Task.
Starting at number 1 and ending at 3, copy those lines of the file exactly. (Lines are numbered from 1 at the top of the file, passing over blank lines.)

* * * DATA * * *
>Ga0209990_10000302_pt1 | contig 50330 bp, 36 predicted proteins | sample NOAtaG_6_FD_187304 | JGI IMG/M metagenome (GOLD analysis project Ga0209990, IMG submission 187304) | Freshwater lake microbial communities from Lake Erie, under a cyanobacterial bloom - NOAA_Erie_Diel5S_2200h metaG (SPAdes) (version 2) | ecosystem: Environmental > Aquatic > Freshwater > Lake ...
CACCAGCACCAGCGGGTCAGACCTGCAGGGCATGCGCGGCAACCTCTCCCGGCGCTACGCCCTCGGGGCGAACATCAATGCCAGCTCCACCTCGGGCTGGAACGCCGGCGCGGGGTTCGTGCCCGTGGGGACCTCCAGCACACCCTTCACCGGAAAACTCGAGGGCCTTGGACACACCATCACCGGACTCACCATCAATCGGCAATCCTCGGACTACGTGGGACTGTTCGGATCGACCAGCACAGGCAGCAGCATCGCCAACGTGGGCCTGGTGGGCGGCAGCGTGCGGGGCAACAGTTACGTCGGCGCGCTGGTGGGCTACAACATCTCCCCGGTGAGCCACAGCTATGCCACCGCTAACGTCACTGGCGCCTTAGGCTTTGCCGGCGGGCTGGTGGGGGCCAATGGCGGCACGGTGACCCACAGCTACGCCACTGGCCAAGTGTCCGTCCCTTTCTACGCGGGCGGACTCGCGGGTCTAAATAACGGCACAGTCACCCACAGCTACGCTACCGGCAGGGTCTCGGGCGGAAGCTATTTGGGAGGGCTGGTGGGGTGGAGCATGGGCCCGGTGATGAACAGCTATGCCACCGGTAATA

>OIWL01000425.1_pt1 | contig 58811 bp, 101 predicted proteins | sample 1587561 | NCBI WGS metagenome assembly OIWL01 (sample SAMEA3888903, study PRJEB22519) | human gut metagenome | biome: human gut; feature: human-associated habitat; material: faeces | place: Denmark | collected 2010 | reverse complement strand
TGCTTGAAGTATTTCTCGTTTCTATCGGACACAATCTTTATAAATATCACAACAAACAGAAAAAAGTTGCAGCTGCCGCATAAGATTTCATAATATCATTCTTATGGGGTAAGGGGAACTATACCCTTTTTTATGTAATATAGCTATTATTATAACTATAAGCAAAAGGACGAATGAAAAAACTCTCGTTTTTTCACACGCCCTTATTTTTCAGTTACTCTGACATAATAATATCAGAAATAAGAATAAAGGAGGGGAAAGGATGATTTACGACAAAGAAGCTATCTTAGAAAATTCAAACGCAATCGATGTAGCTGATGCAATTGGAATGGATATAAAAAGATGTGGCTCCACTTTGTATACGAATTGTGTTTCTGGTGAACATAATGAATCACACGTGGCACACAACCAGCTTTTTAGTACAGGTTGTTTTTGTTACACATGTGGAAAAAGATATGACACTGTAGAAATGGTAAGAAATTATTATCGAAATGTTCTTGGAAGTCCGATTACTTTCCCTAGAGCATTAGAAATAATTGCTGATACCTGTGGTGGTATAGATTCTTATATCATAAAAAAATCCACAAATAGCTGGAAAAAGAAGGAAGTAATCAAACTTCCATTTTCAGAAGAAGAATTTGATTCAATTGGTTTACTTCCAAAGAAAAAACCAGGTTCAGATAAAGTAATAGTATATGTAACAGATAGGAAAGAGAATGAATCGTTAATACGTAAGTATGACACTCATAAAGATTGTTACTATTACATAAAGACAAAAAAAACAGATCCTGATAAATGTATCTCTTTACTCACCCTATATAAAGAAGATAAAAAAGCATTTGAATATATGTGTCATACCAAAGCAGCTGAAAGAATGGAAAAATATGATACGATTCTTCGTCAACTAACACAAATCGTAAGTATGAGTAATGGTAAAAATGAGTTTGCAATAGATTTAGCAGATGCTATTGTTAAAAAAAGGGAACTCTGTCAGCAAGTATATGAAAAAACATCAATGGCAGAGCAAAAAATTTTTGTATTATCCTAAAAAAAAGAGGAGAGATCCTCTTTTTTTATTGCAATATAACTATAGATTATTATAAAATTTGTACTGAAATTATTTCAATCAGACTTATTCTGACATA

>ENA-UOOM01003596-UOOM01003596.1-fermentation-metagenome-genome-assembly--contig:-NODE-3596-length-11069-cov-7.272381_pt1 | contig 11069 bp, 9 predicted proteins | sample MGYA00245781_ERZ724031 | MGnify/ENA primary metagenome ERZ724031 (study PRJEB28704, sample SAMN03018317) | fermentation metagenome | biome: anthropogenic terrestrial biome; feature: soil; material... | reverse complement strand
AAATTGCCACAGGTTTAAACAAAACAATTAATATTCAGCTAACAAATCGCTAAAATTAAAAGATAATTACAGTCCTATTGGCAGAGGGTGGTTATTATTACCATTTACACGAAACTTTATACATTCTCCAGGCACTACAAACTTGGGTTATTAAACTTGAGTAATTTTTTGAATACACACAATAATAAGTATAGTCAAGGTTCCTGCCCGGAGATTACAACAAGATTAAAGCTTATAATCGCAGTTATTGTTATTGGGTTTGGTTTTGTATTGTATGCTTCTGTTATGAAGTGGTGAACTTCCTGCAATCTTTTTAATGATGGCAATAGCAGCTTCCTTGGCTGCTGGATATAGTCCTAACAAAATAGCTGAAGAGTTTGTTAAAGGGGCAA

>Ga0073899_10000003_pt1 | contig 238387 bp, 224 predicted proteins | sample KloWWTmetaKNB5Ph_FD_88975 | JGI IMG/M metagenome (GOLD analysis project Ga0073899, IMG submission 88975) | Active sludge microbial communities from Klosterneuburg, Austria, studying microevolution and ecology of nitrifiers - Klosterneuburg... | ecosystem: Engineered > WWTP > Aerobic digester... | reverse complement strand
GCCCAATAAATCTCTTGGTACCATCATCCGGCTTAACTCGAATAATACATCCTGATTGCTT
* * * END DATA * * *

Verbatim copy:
>Ga0209990_10000302_pt1 | contig 50330 bp, 36 predicted proteins | sample NOAtaG_6_FD_187304 | JGI IMG/M metagenome (GOLD analysis project Ga0209990, IMG submission 187304) | Freshwater lake microbial communities from Lake Erie, under a cyanobacterial bloom - NOAA_Erie_Diel5S_2200h metaG (SPAdes) (version 2) | ecosystem: Environmental > Aquatic > Freshwater > Lake ...
CACCAGCACCAGCGGGTCAGACCTGCAGGGCATGCGCGGCAACCTCTCCCGGCGCTACGCCCTCGGGGCGAACATCAATGCCAGCTCCACCTCGGGCTGGAACGCCGGCGCGGGGTTCGTGCCCGTGGGGACCTCCAGCACACCCTTCACCGGAAAACTCGAGGGCCTTGGACACACCATCACCGGACTCACCATCAATCGGCAATCCTCGGACTACGTGGGACTGTTCGGATCGACCAGCACAGGCAGCAGCATCGCCAACGTGGGCCTGGTGGGCGGCAGCGTGCGGGGCAACAGTTACGTCGGCGCGCTGGTGGGCTACAACATCTCCCCGGTGAGCCACAGCTATGCCACCGCTAACGTCACTGGCGCCTTAGGCTTTGCCGGCGGGCTGGTGGGGGCCAATGGCGGCACGGTGACCCACAGCTACGCCACTGGCCAAGTGTCCGTCCCTTTCTACGCGGGCGGACTCGCGGGTCTAAATAACGGCACAGTCACCCACAGCTACGCTACCGGCAGGGTCTCGGGCGGAAGCTATTTGGGAGGGCTGGTGGGGTGGAGCATGGGCCCGGTGATGAACAGCTATGCCACCGGTAATA

>OIWL01000425.1_pt1 | contig 58811 bp, 101 predicted proteins | sample 1587561 | NCBI WGS metagenome assembly OIWL01 (sample SAMEA3888903, study PRJEB22519) | human gut metagenome | biome: human gut; feature: human-associated habitat; material: faeces | place: Denmark | collected 2010 | reverse complement strand